Georgia votes in tense parliamentary polls
Wednesday, 21 May 2008
May 21, 2008
Agence France Presse
Georgians began voting Wednesday in parliamentary elections that are being closely watched by outside powers as the country seeks the West's backing in a bitter row with Russia.
Polling stations across the strategic ex-Soviet republic of 4.7 million people opened at 8:00 am (0400 GMT) and were due to close at 8:00 pm (1600 GMT).
Diplomats and analysts have warned that the vote will have to be conducted fairly if Georgia is to get Western support in a row over two separatist regions backed by Russia: Abkhazia and South Ossetia.
On the eve of the vote, Georgia's pro-Western President Mikheil Saakashvili made an appeal for national unity, saying Russia would take advantage of any unrest.
"We have to realise how important tomorrow's elections are. Our enemy wants tomorrow's elections to turn into turmoil and internal confrontation," he said in a televised address.
"Our enemy is trying to weaken us and we must respond by consolidating our main values: liberty and democracy," he said.
Tensions between Moscow and Tbilisi have reached fever pitch ahead of the election, with Saakashvili saying earlier this month that the two countries had come close to war.
The tensions have centred on an announcement by Russia establishing closer ties with the separatist regions and on claims by Georgia that a Russian fighter jet downed a Georgian spy drone.
Behind the row lies Georgia's determination to join the NATO alliance, say analysts.
Pre-election polls showed that Saakashvili's United National Movement was likely to retain its majority in the 150-seat parliament against an opposition fractured by infighting.
But opposition leaders have denounced the poll as being undermined by fraud and have promised demonstrations.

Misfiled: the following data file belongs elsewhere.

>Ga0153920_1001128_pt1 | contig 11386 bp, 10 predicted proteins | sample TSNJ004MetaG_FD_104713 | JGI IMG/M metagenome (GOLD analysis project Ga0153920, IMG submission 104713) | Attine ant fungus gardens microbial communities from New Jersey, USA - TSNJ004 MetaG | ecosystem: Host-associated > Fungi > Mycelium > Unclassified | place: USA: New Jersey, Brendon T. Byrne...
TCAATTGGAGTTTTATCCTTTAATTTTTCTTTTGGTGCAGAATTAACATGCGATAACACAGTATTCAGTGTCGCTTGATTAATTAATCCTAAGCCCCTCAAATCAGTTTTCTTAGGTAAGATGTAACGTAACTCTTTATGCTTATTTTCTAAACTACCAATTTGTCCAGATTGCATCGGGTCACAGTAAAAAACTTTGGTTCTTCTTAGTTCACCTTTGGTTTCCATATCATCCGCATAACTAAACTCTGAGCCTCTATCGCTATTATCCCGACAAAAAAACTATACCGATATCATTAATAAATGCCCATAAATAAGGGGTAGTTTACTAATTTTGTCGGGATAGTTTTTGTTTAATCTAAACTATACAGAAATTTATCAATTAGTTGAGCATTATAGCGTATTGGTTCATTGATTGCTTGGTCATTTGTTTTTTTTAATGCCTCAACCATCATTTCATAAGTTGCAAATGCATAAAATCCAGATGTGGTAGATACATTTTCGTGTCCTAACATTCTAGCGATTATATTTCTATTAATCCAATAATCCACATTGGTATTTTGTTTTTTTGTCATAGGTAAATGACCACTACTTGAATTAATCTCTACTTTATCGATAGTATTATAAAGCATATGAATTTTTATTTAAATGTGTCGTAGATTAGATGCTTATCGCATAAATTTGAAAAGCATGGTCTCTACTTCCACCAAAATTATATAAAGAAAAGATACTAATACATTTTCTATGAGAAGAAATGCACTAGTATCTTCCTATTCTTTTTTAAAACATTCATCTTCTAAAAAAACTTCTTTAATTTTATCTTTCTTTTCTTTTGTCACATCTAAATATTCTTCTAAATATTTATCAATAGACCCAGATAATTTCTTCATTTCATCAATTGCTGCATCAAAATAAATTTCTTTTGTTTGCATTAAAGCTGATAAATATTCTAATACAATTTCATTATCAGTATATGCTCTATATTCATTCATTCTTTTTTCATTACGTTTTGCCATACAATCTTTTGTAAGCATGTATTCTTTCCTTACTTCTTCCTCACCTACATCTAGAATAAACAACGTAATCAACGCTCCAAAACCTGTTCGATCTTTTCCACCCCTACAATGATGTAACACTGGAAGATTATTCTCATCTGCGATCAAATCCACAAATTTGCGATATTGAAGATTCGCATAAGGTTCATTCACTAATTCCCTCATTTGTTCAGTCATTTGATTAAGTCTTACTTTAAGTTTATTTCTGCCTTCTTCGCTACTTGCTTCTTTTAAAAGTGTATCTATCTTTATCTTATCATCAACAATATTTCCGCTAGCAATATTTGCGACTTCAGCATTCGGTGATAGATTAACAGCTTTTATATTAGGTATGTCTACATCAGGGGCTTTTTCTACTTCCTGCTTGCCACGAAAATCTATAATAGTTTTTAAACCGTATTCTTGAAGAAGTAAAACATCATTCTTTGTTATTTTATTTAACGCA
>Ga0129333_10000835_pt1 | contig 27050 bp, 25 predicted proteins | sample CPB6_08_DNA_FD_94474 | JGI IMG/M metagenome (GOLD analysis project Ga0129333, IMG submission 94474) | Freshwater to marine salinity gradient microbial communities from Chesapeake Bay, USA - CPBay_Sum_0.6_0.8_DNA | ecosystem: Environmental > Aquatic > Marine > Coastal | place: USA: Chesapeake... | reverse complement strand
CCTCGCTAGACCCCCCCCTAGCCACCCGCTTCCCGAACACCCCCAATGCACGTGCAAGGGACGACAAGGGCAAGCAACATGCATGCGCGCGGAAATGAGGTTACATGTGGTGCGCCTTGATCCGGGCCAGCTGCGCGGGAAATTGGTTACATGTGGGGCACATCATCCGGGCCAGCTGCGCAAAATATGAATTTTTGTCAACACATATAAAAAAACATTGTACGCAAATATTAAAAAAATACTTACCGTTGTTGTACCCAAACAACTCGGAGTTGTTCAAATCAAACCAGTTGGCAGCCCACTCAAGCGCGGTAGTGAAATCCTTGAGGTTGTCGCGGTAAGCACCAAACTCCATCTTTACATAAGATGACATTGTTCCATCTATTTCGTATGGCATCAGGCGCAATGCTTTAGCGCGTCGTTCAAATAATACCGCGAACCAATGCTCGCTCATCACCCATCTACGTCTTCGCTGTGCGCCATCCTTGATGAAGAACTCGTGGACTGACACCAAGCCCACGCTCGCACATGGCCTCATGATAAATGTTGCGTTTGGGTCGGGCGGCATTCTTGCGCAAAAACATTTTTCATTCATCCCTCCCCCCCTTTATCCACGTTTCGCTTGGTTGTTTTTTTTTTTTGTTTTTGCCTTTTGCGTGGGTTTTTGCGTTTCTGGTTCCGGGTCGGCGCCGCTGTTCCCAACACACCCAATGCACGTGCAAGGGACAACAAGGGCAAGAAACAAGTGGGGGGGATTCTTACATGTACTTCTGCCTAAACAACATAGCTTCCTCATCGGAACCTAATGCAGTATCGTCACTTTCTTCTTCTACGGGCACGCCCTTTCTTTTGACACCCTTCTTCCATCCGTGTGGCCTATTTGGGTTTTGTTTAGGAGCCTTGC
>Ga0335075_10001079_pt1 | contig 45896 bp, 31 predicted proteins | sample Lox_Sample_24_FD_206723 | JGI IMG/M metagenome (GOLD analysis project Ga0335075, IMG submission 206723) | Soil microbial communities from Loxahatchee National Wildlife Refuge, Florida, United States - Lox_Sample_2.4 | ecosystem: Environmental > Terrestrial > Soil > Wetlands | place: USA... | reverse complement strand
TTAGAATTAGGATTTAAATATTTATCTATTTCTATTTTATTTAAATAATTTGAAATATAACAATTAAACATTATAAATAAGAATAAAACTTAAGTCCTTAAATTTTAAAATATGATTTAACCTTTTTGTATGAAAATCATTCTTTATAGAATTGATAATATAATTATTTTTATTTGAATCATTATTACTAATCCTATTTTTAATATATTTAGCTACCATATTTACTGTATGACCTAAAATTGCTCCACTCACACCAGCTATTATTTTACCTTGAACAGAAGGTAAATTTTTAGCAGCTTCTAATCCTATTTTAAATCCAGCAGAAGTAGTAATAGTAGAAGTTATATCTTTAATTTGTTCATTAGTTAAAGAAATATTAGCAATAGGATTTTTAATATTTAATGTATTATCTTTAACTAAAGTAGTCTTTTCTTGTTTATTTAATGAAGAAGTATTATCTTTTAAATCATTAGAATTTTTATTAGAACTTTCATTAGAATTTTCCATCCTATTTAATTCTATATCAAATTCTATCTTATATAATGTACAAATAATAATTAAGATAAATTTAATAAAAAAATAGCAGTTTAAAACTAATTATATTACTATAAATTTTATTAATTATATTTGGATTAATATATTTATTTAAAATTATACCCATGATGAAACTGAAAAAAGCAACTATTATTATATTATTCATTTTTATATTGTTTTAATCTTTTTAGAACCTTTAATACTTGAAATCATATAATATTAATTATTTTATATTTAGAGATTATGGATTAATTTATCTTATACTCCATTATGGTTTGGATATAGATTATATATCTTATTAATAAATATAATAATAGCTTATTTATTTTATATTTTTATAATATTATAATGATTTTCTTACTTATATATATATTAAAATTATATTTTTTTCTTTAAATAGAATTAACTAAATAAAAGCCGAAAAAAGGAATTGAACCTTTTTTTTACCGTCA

Opposition leader Levan Gachechiladze told AFP he would call on supporters to force their way into the electoral commission office if authorities "do not release the real results of the vote."
"The people have every right to protect their votes," he said.
The main Western election monitoring body, the Organisation for Security and Cooperation in Europe (OSCE), has sent 550 observers to monitor the vote and is to deliver a verdict on its conduct Thursday.
An ancient Christian country of soaring mountain peaks and deep traditions, Georgia has suffered through civil wars, the break away of two regions and repeated political turmoil since gaining independence with the 1991 collapse of the Soviet Union.
Saakashvili has won praise for sweeping economic reforms since coming to power in 2004 after the peaceful Rose Revolution and supporters describe his government as a beacon of democracy in the often corrupt and authoritarian former Soviet Union.
But his goal of joining NATO has set him sharply at odds with Russia, which sees enlargement of the alliance as encroachment on its sphere of influence.
And Georgia's democratic reputation was tarnished last November when Saakashvili sent riot police to suppress an opposition protest, imposed a brief period of emergency rule and shut down a critical television station.
His subsequent re-election in a snap presidential vote this January was also marred by opposition allegations of fraud.
Saakashvili's United National Movement party was forecast to win the election with 43 percent of the vote, according to a survey released Monday by the Washington-based institute Greenberg Quinlan Rosner.
The newly formed Christian Democratic Movement was in second place with 14 percent of votes, according to the survey of 1,200 Georgians carried out last week. Gachechiladze's United Opposition Council was in third place at 11 percent.
About 3.4 million people are registered to vote.